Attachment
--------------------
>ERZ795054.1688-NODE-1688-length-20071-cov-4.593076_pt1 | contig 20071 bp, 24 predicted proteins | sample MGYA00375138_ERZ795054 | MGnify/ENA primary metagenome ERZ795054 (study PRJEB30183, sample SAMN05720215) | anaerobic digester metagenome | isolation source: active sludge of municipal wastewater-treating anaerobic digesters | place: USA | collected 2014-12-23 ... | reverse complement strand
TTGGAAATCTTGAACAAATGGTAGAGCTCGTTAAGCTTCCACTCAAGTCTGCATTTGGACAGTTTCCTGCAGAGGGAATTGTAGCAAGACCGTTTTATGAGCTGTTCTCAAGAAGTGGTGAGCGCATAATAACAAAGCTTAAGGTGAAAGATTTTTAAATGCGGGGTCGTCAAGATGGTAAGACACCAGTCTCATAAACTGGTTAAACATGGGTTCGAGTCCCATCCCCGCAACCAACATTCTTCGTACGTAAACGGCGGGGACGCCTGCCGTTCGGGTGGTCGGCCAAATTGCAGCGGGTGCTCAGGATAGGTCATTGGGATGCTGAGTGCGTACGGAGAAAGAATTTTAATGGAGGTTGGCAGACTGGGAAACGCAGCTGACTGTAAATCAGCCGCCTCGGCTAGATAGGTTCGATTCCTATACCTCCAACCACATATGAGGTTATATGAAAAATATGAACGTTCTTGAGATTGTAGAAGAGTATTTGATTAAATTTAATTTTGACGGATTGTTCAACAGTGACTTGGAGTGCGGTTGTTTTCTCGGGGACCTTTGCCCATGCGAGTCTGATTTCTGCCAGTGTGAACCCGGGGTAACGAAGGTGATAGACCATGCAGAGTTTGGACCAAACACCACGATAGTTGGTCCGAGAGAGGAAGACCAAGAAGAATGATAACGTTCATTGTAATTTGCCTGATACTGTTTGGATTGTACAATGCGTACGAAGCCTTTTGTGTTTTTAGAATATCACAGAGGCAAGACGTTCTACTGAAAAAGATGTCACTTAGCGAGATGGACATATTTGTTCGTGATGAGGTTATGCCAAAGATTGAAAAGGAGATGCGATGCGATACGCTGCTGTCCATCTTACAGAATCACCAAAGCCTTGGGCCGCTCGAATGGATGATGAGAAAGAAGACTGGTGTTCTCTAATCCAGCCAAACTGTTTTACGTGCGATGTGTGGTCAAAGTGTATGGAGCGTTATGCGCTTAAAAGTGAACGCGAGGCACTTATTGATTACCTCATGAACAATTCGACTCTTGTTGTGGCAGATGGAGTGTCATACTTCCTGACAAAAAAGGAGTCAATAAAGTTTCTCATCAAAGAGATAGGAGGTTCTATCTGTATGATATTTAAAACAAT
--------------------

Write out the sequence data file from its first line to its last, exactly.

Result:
>ERZ795054.1688-NODE-1688-length-20071-cov-4.593076_pt1 | contig 20071 bp, 24 predicted proteins | sample MGYA00375138_ERZ795054 | MGnify/ENA primary metagenome ERZ795054 (study PRJEB30183, sample SAMN05720215) | anaerobic digester metagenome | isolation source: active sludge of municipal wastewater-treating anaerobic digesters | place: USA | collected 2014-12-23 ... | reverse complement strand
TTGGAAATCTTGAACAAATGGTAGAGCTCGTTAAGCTTCCACTCAAGTCTGCATTTGGACAGTTTCCTGCAGAGGGAATTGTAGCAAGACCGTTTTATGAGCTGTTCTCAAGAAGTGGTGAGCGCATAATAACAAAGCTTAAGGTGAAAGATTTTTAAATGCGGGGTCGTCAAGATGGTAAGACACCAGTCTCATAAACTGGTTAAACATGGGTTCGAGTCCCATCCCCGCAACCAACATTCTTCGTACGTAAACGGCGGGGACGCCTGCCGTTCGGGTGGTCGGCCAAATTGCAGCGGGTGCTCAGGATAGGTCATTGGGATGCTGAGTGCGTACGGAGAAAGAATTTTAATGGAGGTTGGCAGACTGGGAAACGCAGCTGACTGTAAATCAGCCGCCTCGGCTAGATAGGTTCGATTCCTATACCTCCAACCACATATGAGGTTATATGAAAAATATGAACGTTCTTGAGATTGTAGAAGAGTATTTGATTAAATTTAATTTTGACGGATTGTTCAACAGTGACTTGGAGTGCGGTTGTTTTCTCGGGGACCTTTGCCCATGCGAGTCTGATTTCTGCCAGTGTGAACCCGGGGTAACGAAGGTGATAGACCATGCAGAGTTTGGACCAAACACCACGATAGTTGGTCCGAGAGAGGAAGACCAAGAAGAATGATAACGTTCATTGTAATTTGCCTGATACTGTTTGGATTGTACAATGCGTACGAAGCCTTTTGTGTTTTTAGAATATCACAGAGGCAAGACGTTCTACTGAAAAAGATGTCACTTAGCGAGATGGACATATTTGTTCGTGATGAGGTTATGCCAAAGATTGAAAAGGAGATGCGATGCGATACGCTGCTGTCCATCTTACAGAATCACCAAAGCCTTGGGCCGCTCGAATGGATGATGAGAAAGAAGACTGGTGTTCTCTAATCCAGCCAAACTGTTTTACGTGCGATGTGTGGTCAAAGTGTATGGAGCGTTATGCGCTTAAAAGTGAACGCGAGGCACTTATTGATTACCTCATGAACAATTCGACTCTTGTTGTGGCAGATGGAGTGTCATACTTCCTGACAAAAAAGGAGTCAATAAAGTTTCTCATCAAAGAGATAGGAGGTTCTATCTGTATGATATTTAAAACAAT